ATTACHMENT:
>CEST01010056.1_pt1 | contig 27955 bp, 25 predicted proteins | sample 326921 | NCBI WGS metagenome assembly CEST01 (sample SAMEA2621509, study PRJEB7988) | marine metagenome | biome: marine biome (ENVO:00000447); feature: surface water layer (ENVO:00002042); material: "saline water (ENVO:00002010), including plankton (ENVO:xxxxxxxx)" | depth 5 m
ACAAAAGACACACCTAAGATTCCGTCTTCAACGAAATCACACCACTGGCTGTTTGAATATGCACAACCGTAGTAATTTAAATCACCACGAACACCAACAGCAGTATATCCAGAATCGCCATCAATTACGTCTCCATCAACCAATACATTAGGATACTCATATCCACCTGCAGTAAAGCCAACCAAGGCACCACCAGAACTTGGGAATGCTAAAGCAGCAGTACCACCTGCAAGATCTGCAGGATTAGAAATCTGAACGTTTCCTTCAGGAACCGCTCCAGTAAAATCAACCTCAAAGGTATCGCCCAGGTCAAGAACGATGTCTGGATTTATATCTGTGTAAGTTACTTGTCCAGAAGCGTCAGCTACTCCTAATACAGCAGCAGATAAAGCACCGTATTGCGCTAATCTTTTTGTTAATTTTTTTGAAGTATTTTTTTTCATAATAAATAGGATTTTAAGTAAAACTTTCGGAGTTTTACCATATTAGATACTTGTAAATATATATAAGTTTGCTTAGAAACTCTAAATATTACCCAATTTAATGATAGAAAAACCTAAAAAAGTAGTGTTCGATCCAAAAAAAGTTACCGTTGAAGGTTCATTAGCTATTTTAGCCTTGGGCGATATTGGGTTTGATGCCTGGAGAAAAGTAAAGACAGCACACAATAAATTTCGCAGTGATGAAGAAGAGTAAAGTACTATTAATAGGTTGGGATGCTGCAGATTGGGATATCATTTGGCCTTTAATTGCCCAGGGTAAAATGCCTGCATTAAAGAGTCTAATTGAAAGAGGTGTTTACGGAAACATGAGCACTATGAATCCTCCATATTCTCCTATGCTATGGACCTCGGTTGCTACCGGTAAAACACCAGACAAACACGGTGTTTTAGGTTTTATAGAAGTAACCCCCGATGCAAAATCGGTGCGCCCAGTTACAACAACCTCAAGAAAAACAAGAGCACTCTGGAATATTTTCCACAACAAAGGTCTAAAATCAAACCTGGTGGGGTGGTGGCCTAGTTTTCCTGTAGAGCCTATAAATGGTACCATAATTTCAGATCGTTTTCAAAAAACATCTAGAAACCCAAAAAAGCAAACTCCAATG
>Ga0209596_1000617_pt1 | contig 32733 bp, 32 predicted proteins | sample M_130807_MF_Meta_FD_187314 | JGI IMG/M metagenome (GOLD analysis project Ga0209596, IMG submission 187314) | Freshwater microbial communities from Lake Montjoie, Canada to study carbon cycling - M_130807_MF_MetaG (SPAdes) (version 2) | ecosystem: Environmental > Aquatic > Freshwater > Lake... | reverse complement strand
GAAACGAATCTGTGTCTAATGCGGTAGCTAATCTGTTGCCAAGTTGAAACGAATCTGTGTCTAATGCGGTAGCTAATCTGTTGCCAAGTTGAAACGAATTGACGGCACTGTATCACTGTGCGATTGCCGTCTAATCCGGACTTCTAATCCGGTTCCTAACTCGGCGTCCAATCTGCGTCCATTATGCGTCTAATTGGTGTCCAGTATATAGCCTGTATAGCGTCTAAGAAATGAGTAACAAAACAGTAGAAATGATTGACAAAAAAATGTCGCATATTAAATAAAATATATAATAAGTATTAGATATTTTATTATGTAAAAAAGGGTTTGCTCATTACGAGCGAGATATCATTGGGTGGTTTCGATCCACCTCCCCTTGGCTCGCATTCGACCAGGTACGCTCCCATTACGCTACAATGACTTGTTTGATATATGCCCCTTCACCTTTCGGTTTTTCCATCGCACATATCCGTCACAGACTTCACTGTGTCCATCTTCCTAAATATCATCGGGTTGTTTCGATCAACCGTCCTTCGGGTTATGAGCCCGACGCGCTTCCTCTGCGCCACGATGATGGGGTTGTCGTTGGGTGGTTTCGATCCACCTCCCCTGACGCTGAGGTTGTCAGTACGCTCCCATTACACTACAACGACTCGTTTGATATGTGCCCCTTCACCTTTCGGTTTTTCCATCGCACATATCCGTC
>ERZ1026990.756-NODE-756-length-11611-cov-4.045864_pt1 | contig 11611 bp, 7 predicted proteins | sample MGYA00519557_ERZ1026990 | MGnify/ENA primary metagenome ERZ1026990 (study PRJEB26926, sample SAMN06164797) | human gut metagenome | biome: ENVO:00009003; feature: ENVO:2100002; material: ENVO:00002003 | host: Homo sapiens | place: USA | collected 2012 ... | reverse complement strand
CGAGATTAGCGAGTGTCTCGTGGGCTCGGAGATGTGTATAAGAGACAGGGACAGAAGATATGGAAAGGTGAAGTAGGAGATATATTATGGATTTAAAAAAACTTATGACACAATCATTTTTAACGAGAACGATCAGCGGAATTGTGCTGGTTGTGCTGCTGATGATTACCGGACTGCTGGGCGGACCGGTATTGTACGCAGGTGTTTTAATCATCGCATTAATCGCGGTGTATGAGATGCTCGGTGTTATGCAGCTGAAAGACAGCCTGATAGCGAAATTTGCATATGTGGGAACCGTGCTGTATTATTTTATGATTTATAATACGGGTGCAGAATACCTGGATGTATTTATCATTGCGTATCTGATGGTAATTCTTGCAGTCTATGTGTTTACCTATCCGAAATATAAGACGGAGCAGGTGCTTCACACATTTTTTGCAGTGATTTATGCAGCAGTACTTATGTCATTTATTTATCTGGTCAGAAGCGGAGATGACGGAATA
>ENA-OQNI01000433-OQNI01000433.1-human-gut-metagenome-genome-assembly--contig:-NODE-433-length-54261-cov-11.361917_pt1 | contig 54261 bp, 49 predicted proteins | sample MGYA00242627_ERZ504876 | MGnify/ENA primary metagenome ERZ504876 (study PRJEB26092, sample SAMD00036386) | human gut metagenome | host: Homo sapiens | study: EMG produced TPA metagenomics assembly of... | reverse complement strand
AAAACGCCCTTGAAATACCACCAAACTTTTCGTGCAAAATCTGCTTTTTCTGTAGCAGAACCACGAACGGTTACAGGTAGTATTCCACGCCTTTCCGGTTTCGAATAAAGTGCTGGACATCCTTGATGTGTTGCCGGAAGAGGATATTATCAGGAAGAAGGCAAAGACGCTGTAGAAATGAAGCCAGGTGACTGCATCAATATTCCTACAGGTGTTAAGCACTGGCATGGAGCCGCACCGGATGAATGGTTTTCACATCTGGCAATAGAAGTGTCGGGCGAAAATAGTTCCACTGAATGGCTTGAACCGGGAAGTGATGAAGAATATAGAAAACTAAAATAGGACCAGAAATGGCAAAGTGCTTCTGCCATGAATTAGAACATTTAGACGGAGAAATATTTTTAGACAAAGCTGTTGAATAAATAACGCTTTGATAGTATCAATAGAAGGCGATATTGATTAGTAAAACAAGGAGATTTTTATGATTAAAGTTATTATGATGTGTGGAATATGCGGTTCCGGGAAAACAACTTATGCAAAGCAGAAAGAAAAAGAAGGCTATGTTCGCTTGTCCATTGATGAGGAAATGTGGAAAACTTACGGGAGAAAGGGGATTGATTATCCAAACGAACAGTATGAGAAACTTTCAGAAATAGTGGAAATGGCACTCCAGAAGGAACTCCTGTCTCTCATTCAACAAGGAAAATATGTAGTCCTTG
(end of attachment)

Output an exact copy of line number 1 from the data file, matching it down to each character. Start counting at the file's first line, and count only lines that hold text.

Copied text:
>CEST01010056.1_pt1 | contig 27955 bp, 25 predicted proteins | sample 326921 | NCBI WGS metagenome assembly CEST01 (sample SAMEA2621509, study PRJEB7988) | marine metagenome | biome: marine biome (ENVO:00000447); feature: surface water layer (ENVO:00002042); material: "saline water (ENVO:00002010), including plankton (ENVO:xxxxxxxx)" | depth 5 m